The genius of the American Constitution is that it encoded a profound understanding of fundamental human equality into a viable way for a new country to understand itself and the world. Among equals nothing should impede life, liberty and the pursuit of happiness.
The genius of the Judeo-Christian-Muslim tradition is that it places the matter of equality at the beginning: Genesis. Into his image created he them. Whatever the temptations of hierarchy, equality is of our very being. It is irrefutable because it bears the mark of Divine fiat.
We hold these truths to be self-evident. Whether one is religiously inclined or a secular humanist, most would agree that the belief in equality is the quintessential American value without which the rest is incoherent. The insistence on it is in our bones and when we veer from its clarity we become a confused and aimless people.
In the spirit of equality and in a confused and aimless time, I suggest we adopt the World Trade Center as a standard of measurement. 2,795 people died in the World Trade Center. On television we watched people leap from the burning towers. Ash and the smell of burnt flesh lingered for months over the city. And around the gash in Manhattan, loved ones began making altars to the dead so when pilgrims arrive they grieve not only the unfathomable but this son, this mother or friend. Not mass death: A nation continues to grieve for each story cut short.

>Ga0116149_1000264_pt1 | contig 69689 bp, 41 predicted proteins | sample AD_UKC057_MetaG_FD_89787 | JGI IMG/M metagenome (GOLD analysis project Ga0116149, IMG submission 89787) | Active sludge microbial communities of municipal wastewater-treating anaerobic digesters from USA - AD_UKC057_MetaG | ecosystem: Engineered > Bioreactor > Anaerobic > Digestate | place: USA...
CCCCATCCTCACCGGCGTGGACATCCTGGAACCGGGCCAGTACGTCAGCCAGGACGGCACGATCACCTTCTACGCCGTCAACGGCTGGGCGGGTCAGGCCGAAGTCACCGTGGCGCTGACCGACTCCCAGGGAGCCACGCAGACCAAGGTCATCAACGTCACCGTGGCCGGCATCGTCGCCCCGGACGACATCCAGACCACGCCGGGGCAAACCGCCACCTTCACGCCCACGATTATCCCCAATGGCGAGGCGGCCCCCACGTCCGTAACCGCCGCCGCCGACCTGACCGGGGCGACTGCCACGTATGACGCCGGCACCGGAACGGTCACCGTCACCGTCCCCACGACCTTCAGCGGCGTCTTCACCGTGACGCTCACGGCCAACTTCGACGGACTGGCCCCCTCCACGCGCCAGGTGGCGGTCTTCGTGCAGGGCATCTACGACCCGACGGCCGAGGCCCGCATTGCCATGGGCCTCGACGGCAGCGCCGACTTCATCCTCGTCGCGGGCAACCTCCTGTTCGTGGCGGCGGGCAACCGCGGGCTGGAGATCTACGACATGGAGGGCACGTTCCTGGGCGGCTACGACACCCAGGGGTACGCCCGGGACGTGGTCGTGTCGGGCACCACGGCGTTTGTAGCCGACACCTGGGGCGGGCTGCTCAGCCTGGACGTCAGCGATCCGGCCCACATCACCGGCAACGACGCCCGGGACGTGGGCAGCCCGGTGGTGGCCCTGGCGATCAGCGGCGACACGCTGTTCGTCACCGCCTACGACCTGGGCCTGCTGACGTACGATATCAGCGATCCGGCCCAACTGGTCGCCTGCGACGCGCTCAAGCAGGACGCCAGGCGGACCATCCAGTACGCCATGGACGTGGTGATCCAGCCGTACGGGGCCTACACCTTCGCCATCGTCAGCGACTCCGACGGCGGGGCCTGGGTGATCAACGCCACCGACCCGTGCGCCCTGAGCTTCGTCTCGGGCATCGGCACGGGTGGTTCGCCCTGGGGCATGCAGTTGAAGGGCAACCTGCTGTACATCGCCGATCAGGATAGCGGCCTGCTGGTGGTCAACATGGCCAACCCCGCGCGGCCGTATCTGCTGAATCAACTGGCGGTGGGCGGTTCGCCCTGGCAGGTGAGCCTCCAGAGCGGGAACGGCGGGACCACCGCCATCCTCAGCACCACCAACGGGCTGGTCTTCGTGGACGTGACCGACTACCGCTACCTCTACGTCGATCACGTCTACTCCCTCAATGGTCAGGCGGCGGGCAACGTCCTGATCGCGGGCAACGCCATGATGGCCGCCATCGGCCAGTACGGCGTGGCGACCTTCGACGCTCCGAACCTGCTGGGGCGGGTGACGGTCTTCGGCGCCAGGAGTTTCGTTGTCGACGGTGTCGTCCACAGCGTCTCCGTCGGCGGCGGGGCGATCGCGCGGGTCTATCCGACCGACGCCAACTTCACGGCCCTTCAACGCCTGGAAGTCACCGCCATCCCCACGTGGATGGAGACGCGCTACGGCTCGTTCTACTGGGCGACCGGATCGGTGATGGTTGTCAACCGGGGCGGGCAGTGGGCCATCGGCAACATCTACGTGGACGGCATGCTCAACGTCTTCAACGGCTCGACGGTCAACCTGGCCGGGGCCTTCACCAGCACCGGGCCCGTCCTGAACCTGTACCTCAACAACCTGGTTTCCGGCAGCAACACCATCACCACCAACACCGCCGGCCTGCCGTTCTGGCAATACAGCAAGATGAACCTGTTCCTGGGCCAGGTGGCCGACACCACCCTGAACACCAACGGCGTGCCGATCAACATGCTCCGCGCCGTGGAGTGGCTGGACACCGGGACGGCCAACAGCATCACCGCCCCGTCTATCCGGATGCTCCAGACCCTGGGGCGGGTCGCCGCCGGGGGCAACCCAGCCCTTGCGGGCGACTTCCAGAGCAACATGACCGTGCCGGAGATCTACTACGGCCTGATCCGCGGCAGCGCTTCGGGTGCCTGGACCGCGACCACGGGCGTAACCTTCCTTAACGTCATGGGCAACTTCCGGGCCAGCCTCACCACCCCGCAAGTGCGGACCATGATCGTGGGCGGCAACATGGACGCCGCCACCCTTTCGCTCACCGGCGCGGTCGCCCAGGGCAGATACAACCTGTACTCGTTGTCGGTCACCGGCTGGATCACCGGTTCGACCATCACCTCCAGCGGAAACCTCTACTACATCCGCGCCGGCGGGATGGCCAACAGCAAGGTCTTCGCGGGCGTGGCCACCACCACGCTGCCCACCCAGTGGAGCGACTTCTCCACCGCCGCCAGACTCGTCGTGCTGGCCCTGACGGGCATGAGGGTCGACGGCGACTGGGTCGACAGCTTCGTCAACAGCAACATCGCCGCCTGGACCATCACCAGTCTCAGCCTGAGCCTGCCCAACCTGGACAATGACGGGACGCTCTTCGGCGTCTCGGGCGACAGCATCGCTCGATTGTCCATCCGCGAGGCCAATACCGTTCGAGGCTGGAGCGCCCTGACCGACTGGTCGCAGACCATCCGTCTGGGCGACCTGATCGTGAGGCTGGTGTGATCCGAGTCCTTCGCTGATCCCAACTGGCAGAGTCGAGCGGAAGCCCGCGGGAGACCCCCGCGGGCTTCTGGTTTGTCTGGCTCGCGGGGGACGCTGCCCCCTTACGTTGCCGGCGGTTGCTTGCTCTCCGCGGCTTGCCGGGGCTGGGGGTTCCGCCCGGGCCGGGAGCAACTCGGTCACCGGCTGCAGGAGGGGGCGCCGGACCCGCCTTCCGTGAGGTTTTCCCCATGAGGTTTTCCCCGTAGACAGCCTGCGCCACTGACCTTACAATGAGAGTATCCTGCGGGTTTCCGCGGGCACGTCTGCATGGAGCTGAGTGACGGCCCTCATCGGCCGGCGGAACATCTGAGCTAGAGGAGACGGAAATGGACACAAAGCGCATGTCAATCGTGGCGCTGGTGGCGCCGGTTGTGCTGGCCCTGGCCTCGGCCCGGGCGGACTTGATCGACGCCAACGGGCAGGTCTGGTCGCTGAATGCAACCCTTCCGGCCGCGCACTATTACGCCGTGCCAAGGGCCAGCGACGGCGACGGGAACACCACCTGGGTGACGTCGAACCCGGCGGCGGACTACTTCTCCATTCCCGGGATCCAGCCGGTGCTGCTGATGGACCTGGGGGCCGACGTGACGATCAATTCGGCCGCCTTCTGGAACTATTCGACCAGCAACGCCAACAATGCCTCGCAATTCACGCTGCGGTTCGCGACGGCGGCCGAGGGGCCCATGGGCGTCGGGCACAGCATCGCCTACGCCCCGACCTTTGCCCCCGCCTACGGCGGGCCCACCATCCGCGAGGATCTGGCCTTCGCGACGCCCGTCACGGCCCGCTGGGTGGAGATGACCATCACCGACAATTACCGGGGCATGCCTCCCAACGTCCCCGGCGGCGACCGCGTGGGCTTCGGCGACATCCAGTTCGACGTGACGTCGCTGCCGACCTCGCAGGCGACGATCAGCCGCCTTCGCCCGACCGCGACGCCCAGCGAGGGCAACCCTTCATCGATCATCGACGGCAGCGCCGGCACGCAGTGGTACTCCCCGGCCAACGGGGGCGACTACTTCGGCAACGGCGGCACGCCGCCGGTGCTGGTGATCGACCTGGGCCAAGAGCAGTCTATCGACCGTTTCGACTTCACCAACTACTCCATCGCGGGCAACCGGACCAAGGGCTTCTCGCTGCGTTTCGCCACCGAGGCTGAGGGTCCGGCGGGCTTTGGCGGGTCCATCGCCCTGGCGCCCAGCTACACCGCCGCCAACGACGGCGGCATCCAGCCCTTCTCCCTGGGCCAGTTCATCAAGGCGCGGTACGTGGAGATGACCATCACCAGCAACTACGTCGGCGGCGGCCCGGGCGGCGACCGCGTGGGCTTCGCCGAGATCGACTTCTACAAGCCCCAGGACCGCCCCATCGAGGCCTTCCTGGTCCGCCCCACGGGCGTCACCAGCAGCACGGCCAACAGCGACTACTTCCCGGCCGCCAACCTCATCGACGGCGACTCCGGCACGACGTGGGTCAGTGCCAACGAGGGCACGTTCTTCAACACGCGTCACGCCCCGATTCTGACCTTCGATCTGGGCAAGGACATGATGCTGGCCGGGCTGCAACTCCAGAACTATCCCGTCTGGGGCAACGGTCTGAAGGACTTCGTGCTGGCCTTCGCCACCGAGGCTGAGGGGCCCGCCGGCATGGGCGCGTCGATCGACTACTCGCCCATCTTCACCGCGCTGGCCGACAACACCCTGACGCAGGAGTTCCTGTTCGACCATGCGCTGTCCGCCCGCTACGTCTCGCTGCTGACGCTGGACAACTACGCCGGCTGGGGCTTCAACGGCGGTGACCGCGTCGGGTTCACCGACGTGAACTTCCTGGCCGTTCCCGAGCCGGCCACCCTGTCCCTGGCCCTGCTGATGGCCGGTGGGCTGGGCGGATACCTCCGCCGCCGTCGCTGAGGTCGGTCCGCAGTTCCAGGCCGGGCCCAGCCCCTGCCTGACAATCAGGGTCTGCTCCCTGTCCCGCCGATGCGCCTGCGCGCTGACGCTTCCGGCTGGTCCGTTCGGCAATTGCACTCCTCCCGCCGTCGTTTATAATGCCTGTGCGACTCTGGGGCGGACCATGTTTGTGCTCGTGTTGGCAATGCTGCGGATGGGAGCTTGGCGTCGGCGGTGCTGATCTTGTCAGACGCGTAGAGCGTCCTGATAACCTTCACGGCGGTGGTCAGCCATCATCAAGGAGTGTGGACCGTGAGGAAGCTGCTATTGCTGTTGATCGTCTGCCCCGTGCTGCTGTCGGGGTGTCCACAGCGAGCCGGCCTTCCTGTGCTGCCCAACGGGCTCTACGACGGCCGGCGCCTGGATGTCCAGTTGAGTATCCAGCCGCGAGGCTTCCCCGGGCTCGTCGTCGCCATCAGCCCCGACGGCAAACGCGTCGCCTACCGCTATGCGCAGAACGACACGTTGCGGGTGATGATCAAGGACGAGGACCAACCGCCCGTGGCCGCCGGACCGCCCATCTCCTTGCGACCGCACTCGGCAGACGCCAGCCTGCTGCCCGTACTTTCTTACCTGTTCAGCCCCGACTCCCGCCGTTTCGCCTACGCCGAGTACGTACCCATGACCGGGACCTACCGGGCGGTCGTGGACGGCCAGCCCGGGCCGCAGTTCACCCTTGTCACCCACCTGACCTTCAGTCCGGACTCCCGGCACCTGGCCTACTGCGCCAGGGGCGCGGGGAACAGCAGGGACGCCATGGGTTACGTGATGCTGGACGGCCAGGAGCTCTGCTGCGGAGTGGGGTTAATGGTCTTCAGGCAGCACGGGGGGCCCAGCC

It is precisely this welter of individuality that makes the World Trade Center a useful standard with which to invoke empathy for the innocent dead in a death-dealing era.
To deprive the innocent dead of faces is to concede to the logic of murder. What if, in the name of the equality we hold so dear we were to risk that leap of faith into the obvious that the innocent death of, say, an Iraqi is in every respect equal to the innocent death of an American? What if instead of an eye for an eye we live from our values: for every I an I. The World Trade Center offers a standard based on ethics and empathy in a world where conflicting parties are eager to make civilians bleed. Until a single standard for the value of human life is honored we will forever be creating enemies and provoking them.
The twentieth century completely transformed the nature of war. At the beginning of the century ten percent of war dead were civilians. World War II was a spasm of violence that delivered the world into a routine heartlessness: ninety percent of the deaths were noncombatants. Human beings have maintained that quota ever since.
It must be remembered that this was fully a collective psychosis. During the Good War, long before Hiroshima and Nagasaki, the U.S. systematically bombed civilians, 100,000 dying within six hours during the firebombing of Tokyo. In 1937 the Japanese killed 300,000 people during the Rape of Nanking. In February of 1942 bombing cities became official British policy–to destroy the morale of the enemy civilian population and, in particular the industrial workers. A few months later, hundred of German bombers killed 40,000 in a single raid on Stalingrad.
The epic poetry of war and its underlying world of ethics that has persisted since the Iron Age has been made obsolete by sheer technological brutality. The cold profanity of this is illustrated by the celebration of the smart bombs during the Gulf War. In the ten days of the war, 148 American soldiers died and 100,000 Iraqi. Nowhere did Homer praise the ancient equivalent of shooting fish in a barrel.